I’ve wanted something like Callwave for a while now so when I read about it a couple of weeks ago on Lifehacker, I marked it as “keep new” in bloglines, planning to return to it… some time. Well, inspiration struck earlier this week.
Voicemail is a pain because
1. it’s not searchable
2. it’s not easy to access (Apple’s visual voicemail should help with this)
3. it’s not archivable (related to #1)
4. sometimes my cell phone won’t be getting good reception somewhere so it will fail to notify me about voicemails until long after they’ve been left
5. if I’m traveling overseas, I have to remember to make a long distance phone call to check my voicemail and once I’ve made that call, then I have to deal with #2.
6. I can’t forward a voicemail to someone in case I need to share a message
Over the past couple of years, I’ve moved all of my voicemail to email… My home voicemails get to my e-mail account courtesy of Vonage. My office voicemails get to me on e-mail via our office PBX. But my cell phone’s voicemails have continued to be locked up on my phone… until now.
Callwave’s setup was easy. I chose my provider, entered my cell phone number and Callwave gave me a command sequence to enter into my phone that changed where my phone would route unanswered calls. And, Callwave did a good job of anticipating my main questions before entering the command sequence: “What if I want to go back to my original settings? What if I need to check voicemails in my old voicemail system”. Answers to both questions were prominently visible at the right places during setup.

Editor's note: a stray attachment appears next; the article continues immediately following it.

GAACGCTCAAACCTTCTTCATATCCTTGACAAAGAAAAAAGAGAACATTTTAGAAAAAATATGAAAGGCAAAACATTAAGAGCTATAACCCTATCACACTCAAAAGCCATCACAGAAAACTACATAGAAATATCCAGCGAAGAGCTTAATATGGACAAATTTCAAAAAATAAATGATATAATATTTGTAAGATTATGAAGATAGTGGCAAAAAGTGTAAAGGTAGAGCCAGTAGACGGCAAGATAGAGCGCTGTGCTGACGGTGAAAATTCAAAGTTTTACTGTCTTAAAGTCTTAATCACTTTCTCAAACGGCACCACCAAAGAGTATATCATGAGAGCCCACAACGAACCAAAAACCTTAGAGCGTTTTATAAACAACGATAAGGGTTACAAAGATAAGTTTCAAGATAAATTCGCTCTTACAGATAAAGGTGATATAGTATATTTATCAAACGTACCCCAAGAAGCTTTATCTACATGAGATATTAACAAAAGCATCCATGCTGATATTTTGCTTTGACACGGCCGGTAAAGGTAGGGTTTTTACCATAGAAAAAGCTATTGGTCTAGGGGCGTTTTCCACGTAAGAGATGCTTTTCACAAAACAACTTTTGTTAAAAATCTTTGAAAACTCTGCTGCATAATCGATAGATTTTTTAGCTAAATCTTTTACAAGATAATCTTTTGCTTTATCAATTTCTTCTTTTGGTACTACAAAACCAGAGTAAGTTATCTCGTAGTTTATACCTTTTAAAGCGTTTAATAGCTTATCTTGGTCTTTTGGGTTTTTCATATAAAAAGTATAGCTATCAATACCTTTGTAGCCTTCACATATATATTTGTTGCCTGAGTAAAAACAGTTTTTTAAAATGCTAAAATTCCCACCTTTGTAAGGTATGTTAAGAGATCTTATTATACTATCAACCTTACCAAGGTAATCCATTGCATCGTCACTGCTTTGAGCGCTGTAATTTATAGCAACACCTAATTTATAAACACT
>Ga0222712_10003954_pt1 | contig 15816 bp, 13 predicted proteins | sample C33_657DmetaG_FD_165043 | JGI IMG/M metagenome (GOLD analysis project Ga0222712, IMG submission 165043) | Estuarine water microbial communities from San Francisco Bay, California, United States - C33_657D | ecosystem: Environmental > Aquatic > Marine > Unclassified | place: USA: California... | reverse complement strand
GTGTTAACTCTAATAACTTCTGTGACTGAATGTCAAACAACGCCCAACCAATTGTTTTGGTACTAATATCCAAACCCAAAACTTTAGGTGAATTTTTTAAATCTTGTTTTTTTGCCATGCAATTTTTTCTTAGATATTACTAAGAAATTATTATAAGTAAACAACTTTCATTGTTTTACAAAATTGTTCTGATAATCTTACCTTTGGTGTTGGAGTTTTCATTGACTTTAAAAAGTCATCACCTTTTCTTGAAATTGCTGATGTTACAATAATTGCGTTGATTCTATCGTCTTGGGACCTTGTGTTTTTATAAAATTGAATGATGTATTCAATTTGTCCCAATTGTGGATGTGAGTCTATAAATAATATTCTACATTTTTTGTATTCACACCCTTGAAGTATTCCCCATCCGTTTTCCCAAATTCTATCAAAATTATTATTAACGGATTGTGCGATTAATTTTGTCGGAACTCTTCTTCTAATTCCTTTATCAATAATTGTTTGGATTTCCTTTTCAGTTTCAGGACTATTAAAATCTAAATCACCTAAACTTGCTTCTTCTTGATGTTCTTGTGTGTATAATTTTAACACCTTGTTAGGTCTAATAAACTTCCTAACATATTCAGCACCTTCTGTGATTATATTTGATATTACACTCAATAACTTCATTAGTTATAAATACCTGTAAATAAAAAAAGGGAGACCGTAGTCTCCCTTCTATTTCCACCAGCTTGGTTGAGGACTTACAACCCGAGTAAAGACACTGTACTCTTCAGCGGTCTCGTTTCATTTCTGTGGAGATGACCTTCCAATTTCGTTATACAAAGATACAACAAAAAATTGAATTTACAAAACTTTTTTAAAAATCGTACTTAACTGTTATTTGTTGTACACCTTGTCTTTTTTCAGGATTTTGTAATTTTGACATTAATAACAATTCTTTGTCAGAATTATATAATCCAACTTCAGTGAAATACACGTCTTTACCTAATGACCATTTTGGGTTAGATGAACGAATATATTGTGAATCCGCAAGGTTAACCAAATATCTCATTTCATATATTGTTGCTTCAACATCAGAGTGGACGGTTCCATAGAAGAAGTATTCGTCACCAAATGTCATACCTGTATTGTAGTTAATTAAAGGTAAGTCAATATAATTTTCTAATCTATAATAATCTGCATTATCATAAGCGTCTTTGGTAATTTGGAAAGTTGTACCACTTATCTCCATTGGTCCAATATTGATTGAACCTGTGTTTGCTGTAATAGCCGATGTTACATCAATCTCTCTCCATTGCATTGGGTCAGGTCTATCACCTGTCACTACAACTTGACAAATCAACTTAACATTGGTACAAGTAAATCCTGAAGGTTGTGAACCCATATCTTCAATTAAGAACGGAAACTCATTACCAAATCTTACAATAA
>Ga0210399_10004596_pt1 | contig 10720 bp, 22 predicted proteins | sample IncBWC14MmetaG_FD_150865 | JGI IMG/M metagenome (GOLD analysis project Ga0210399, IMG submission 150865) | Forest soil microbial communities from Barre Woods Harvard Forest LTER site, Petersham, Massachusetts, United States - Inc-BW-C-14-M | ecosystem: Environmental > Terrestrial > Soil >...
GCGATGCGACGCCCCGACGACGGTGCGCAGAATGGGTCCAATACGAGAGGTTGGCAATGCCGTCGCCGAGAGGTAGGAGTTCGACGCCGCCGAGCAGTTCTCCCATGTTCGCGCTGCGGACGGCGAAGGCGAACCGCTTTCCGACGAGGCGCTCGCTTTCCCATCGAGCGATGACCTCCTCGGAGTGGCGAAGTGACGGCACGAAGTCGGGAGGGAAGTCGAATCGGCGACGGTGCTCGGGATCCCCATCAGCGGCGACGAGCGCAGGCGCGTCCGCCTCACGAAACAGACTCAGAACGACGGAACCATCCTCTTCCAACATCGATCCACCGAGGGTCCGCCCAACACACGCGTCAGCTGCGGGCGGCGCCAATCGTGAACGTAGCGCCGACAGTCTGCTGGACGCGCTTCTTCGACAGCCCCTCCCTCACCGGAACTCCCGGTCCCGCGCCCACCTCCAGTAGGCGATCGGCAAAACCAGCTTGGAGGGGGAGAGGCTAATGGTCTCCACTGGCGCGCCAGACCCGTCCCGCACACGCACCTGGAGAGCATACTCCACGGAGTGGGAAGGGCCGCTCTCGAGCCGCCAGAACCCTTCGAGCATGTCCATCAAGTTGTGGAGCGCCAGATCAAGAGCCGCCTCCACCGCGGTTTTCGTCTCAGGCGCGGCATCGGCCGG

And that was it! Now, everytime I get a voicemail on my cell phone, I get an e-mail with the caller’s phone number, the caller ID (if it’s available), and the message as a WAV attachment. And if someone calls and doesn’t leave a message (even if my phone is off), I get an e-mail notifying me of the missed call with the caller’s phone number and their caller ID. Nice!
The fact that the service is completely free has me puzzled. A maximum number of messages per month? Nope. A maximum message length? The free version won’t send messages as WAV attachments? Nope. The pay version has some features that I can’t imagine myself being interested in (the ability to screen phone calls as they are being left and the subsequent ability to pick-up a call while someone is in the middle of leaving a message). I guess I shouldn’t complain about something being free, but it does make me concerned about whether the service will survive or not.
The only other complaint I have (did I really just complain that the service is free??) is that the audio quality is sub-par. I haven’t had any actual problems with it, ie all of my messages have been clear enough to understand, but I still wish the audio quality was better.
It would seal the deal on what is otherwise a perfect service.